And we’re beyond “he reckons it works”: in August, McGurgan said the product received an airflow and analysis validation from Melbourne-based NATA laboratory Vipac.

Ready To Licence

And that’s why he’s ready to attract a manufacturer’s eye.

“If every Bunnings store sold to just one household in Australia per day, that would be $300k of retail sales per day,” he said.

 

“I’m at the point where I’ve developed it, tested in my own house, $5,500 on testing — I have a certificate that [it] works, so I’m looking to licence it. That’s the hardest part – you have to work full time just to get interest!”

He pointed out to SolarQuotes that while there are individually-controllable vents (and of course, apps to control them), self-install isn’t really an option if you need electrical wiring and solenoids.

Dean can be contacted here.

About Richard Chirgwin

Richard Chirgwin is a journalist with more than 30 years' experience covering a wide range of technology topics, including electronics, telecommunications, computing and science.

Comments

  1. I for one am sick of sealing my evaporative cooler vents after summer, trying to work out when to mothball the system in prep for winter. Too late and we can’t turn on the (separate) gas ducted heating or too early and we cant use the cooler.

    Electrically controlled dampers are the way to go…. except for the exorbitant cost.

    Cant wait to see these in manufacture.

    • Hi Steve.
      Yes it has been a long road.
      Hopefully it becomes another Australian iconic product derived out of necessity, from the Aussie backyard shed.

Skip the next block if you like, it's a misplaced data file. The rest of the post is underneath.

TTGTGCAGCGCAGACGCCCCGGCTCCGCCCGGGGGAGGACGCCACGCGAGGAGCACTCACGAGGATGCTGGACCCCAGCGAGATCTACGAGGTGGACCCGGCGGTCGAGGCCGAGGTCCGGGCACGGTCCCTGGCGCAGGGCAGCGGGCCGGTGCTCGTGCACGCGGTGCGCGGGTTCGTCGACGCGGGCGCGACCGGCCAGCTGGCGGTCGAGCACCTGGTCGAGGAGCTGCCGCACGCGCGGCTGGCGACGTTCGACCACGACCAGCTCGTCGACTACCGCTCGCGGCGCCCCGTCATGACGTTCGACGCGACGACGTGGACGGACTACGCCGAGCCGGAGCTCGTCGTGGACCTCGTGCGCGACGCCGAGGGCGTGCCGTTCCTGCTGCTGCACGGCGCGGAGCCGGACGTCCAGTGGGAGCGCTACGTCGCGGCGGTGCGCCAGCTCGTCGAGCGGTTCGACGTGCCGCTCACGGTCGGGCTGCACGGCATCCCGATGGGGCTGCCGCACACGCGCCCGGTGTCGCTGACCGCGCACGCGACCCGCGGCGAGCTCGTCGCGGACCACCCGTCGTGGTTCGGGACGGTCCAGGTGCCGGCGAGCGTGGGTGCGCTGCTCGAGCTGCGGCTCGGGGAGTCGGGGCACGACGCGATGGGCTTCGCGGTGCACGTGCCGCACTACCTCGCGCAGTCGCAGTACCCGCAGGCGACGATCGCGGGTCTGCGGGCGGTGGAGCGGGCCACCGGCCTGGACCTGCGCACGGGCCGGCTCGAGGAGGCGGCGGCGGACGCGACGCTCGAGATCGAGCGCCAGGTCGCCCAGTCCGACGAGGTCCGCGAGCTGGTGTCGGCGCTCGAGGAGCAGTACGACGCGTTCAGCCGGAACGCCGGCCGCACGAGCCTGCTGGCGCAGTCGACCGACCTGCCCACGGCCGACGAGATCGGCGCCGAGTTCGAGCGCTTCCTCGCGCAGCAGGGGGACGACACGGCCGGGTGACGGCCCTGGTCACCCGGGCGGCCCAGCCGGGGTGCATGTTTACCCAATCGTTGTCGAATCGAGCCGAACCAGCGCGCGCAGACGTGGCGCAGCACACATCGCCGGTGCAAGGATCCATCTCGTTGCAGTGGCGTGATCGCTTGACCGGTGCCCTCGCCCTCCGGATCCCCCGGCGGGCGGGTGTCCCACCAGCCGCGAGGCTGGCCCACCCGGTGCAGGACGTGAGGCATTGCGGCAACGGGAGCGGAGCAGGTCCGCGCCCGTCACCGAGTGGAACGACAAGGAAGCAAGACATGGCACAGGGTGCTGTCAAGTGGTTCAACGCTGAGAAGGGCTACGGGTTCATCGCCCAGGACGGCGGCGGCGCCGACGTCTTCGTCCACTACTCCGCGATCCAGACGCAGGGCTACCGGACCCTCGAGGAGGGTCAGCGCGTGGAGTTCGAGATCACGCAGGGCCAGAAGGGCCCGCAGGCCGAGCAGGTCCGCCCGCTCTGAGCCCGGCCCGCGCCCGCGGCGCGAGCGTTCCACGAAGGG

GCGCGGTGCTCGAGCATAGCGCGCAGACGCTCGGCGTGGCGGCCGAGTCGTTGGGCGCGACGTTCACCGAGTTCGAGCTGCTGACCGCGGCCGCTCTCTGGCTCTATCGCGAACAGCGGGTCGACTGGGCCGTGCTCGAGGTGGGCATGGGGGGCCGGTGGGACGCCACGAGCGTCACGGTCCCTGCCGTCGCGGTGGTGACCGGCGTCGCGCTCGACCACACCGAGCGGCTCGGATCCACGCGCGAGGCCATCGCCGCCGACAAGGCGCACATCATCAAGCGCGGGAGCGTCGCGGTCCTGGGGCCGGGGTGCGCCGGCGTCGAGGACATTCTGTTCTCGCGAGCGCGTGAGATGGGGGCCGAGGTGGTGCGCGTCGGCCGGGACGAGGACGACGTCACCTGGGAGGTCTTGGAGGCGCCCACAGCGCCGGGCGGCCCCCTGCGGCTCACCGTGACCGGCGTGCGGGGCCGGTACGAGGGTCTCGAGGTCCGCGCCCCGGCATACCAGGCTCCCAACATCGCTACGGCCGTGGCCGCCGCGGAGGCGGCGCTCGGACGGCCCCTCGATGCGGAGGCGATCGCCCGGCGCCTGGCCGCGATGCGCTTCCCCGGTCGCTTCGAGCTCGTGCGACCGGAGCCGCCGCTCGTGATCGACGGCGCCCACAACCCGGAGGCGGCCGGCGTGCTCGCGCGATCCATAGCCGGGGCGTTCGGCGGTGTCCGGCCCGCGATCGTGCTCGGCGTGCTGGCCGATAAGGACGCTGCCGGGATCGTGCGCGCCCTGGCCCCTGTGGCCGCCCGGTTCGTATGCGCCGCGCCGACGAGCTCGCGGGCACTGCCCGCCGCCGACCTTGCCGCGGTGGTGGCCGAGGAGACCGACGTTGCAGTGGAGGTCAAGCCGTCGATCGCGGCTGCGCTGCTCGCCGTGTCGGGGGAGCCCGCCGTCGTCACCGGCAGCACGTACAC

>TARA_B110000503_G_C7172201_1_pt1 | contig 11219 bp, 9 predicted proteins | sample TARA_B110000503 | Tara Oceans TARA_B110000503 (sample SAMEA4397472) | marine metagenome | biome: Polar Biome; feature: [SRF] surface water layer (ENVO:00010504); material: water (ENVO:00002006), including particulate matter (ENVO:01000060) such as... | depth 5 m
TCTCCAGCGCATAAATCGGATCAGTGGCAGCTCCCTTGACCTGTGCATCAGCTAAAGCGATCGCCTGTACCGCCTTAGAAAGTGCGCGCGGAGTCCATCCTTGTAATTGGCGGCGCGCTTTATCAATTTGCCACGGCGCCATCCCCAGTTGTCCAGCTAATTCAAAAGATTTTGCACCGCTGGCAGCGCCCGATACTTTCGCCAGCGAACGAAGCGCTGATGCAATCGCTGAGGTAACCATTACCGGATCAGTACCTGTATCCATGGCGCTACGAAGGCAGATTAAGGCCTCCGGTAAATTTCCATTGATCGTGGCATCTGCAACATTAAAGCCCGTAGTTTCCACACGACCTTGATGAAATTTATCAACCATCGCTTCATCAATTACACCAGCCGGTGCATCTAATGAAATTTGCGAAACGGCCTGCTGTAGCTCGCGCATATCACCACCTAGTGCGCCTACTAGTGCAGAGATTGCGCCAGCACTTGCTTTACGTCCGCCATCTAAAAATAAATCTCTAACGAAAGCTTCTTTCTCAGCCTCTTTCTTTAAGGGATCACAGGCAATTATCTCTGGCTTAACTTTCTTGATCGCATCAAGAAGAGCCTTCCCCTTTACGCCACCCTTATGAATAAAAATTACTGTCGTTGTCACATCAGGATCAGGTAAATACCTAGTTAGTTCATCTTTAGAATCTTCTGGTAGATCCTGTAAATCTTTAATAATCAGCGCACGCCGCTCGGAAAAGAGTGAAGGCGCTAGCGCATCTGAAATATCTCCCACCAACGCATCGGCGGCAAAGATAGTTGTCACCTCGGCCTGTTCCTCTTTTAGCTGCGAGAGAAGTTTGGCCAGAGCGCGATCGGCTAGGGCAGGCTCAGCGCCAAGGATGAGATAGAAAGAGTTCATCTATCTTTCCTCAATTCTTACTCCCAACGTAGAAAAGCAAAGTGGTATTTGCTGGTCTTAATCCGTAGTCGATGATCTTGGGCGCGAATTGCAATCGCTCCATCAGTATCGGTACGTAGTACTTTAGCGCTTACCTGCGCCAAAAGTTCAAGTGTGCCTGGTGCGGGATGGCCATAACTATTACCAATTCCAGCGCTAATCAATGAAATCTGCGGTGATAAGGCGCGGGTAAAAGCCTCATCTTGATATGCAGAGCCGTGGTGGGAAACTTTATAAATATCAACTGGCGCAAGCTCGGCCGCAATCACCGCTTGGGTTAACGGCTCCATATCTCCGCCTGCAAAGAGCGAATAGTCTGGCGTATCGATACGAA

Stay tuned,
      Dean

  2. If you look at some of the innovative retail tariffs on offer in SA (see IOenergy.com.au for some examples) then the real value of using less power for air-conditioning becomes apparent. That 3 year pay-back will fall to a fraction of time. Put simply, you could easily double the single rate price, if not triple it for the benefits for summer peak power being reduced.

    I hope this innovation comes through.

    Is there a solution for the side-wall vents as well?

    ps I am not associated with IOenergy, and am not recommending them per se. But the offers are really innovative and reflect the underlying costs (and potential benefits from avoidance) hidden by simple tariffs.

  3. Even better would be to replace the systems with split system reverse cycle air conditioning. Using multi-head sytem or multiple system to do away with ducts altogether.

    Much more efficient and much less leakage through the duct-work.

  4. Dan Phillips says

    So is this an upside down version of those Draft-Stoppa devices you put over your ceiling exhaust fans? (but built into an airtight vent housing)

    Its a great idea. It certainly addresses the main inefficiency with ducted heating and cooling. I’m very surprised it’s not an option that all duct manufacturers already have. Well done that inventor.

  5. I went to the trouble of cutting some “blanks” out of white MDF and twice a year swapped vents for blanks and vice versa. Worked very well for an evap cooling system but about a half hour job for a big house. Can’t believe no one wants to manufacture this new simple idea. Unfortunately it will probably end up in manufacture in China.
    Well done to Solar Quotes for trying to assist.

    • Hi Robin
      Yes I hope Australian industry gets behind my product first.
      Good effort in blocking your vents, pretty dangerous as well, I hope you don’t have 12 foot ceilings!
      Thanks for your support.
      Stay tuned,
      Stay safe,
      Dean

  6. Michael Summers says

    fantastic invention
    simplicity is always a great outcome
    Im ready to buy a set!